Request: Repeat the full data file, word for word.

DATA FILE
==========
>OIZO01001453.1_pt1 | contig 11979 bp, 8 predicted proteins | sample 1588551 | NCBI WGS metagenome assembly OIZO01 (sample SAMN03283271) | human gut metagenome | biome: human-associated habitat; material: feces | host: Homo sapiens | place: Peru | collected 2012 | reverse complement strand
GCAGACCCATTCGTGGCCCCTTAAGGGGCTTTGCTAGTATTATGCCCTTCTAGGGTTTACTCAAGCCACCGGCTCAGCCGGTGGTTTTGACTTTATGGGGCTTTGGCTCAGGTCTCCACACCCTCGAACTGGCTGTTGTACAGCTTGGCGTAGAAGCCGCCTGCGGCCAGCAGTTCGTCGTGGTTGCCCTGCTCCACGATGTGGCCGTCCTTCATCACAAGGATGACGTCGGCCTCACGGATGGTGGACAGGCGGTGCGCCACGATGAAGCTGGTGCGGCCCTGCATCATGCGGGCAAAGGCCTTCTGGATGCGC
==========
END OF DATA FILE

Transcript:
>OIZO01001453.1_pt1 | contig 11979 bp, 8 predicted proteins | sample 1588551 | NCBI WGS metagenome assembly OIZO01 (sample SAMN03283271) | human gut metagenome | biome: human-associated habitat; material: feces | host: Homo sapiens | place: Peru | collected 2012 | reverse complement strand
GCAGACCCATTCGTGGCCCCTTAAGGGGCTTTGCTAGTATTATGCCCTTCTAGGGTTTACTCAAGCCACCGGCTCAGCCGGTGGTTTTGACTTTATGGGGCTTTGGCTCAGGTCTCCACACCCTCGAACTGGCTGTTGTACAGCTTGGCGTAGAAGCCGCCTGCGGCCAGCAGTTCGTCGTGGTTGCCCTGCTCCACGATGTGGCCGTCCTTCATCACAAGGATGACGTCGGCCTCACGGATGGTGGACAGGCGGTGCGCCACGATGAAGCTGGTGCGGCCCTGCATCATGCGGGCAAAGGCCTTCTGGATGCGC